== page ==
Background Personal device technology has facilitated gathering data in real-time using Ecological momentary assessment (EMA). We hypothesized that using smartphones to measure symptoms in auto-generated surveys twice a day would be feasible in a group with bipolar disorder (BD). A second exploratory objective of this study was to compare potential differences in core symptoms between BD and healthy control (HC) groups. Methods A two-arm, parallel group, observational study was designed to measure completion rates of surveys of symptoms of mood, energy, speed of thought, impulsivity, and social stress in BD (N=10) and HC (N=10) participants. The surveys were auto-generated twice a day for fourteen days, and subjects could also perform self-generated surveys. Completion rates were compared between BD and HC groups. Scores were averaged for each participant over the 14 day period, and group medians were compared. Results Median completion rates did not differ between groups: 95% in BD, 88% in HC (p=0.68); the median completion rate of auto-generated surveys in the BD group was 79% and in the HC group was 71% (p=0.22). The BD group had significantly lower median mood score (p=0.043) and energy score (p=0.007) than the HC group. Median scores of speed of thoughts (p=0.739), impulsivity (p=0.123) and social stress (p=0.056) did not significantly differ between BD and HC. The BD group had significantly higher range of variability of group median mood (p=0.043), speed of thoughts (p=0.002) and impulsivity (p=0.005) scores over the course of 14 days than HC, while range of variability of energy (p=0.218) and social stress (p=0.123) scores did not differ. Results were not significantly different between auto-generated and self-generated surveys for BD or HC. Limitations This pilot study was conducted for a short time and with a small sample. Conclusions This study demonstrates feasibility of using EMA with a smartphone to gather data on BD symptoms.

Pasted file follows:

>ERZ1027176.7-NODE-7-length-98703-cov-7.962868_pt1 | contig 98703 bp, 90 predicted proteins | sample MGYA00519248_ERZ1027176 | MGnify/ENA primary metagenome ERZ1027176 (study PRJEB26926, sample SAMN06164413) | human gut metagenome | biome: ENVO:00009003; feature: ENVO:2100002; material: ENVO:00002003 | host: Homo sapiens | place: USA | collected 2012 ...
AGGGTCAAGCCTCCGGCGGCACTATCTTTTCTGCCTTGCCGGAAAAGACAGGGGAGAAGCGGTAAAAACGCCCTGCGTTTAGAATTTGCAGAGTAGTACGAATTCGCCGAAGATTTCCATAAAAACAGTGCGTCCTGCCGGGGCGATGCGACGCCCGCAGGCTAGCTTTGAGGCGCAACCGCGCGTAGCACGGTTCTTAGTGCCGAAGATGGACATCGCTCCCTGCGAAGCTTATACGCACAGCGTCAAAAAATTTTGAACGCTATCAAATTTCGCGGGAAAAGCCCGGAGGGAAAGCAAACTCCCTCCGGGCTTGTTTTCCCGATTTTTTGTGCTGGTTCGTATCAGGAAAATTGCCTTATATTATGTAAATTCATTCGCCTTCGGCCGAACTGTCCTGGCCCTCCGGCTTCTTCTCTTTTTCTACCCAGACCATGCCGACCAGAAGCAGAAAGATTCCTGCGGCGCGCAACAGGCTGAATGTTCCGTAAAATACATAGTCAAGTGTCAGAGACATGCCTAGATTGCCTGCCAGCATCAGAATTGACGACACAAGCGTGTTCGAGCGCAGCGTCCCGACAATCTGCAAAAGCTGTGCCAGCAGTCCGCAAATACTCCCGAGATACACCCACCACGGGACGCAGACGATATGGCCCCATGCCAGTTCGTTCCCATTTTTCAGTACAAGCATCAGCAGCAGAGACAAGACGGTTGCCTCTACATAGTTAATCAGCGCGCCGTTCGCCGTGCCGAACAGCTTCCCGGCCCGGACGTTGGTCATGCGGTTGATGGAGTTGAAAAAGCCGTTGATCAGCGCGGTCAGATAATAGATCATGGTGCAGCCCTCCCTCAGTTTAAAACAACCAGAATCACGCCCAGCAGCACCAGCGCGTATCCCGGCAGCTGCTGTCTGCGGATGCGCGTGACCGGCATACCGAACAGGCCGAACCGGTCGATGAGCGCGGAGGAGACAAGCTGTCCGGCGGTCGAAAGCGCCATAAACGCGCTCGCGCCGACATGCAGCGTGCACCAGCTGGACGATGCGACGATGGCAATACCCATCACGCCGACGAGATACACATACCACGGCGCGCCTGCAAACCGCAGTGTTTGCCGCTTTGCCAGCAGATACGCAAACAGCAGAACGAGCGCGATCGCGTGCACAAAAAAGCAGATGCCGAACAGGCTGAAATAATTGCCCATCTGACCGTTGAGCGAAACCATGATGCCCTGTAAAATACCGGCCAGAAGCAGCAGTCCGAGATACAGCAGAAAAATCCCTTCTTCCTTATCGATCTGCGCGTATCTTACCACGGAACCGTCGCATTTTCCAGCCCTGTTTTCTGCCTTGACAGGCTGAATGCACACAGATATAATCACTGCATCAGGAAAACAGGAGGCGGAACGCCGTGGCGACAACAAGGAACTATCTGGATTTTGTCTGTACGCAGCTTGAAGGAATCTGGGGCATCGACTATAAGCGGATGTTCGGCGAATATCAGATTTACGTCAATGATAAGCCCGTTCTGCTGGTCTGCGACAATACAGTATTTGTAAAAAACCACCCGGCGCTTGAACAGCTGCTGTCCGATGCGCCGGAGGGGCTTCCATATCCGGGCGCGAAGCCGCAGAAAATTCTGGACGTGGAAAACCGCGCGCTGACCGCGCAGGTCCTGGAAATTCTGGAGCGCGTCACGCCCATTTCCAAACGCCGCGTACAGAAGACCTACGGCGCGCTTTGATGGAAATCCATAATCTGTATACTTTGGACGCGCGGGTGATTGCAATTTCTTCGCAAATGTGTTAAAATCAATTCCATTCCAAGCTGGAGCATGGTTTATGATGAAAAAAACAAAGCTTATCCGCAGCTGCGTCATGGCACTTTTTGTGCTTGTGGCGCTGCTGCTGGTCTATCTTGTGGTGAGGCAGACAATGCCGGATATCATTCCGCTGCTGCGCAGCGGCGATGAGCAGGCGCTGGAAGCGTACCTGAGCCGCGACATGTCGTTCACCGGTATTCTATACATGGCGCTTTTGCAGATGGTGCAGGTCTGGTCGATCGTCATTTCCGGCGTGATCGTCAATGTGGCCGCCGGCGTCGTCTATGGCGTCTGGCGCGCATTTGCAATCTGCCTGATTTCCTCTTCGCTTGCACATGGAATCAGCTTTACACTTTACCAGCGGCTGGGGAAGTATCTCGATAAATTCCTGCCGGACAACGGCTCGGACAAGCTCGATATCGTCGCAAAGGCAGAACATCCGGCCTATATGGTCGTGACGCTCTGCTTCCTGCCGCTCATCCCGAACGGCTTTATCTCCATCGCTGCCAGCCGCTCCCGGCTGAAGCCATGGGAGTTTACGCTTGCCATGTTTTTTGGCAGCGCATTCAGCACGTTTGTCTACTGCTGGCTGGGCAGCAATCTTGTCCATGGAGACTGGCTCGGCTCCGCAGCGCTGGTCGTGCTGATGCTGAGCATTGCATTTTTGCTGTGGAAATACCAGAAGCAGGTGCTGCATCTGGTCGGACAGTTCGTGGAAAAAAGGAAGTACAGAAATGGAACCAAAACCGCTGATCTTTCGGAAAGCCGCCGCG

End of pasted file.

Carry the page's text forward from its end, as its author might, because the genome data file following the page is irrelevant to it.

All Science Journal Classification (ASJC) codes
- Clinical Psychology
- Psychiatry and Mental health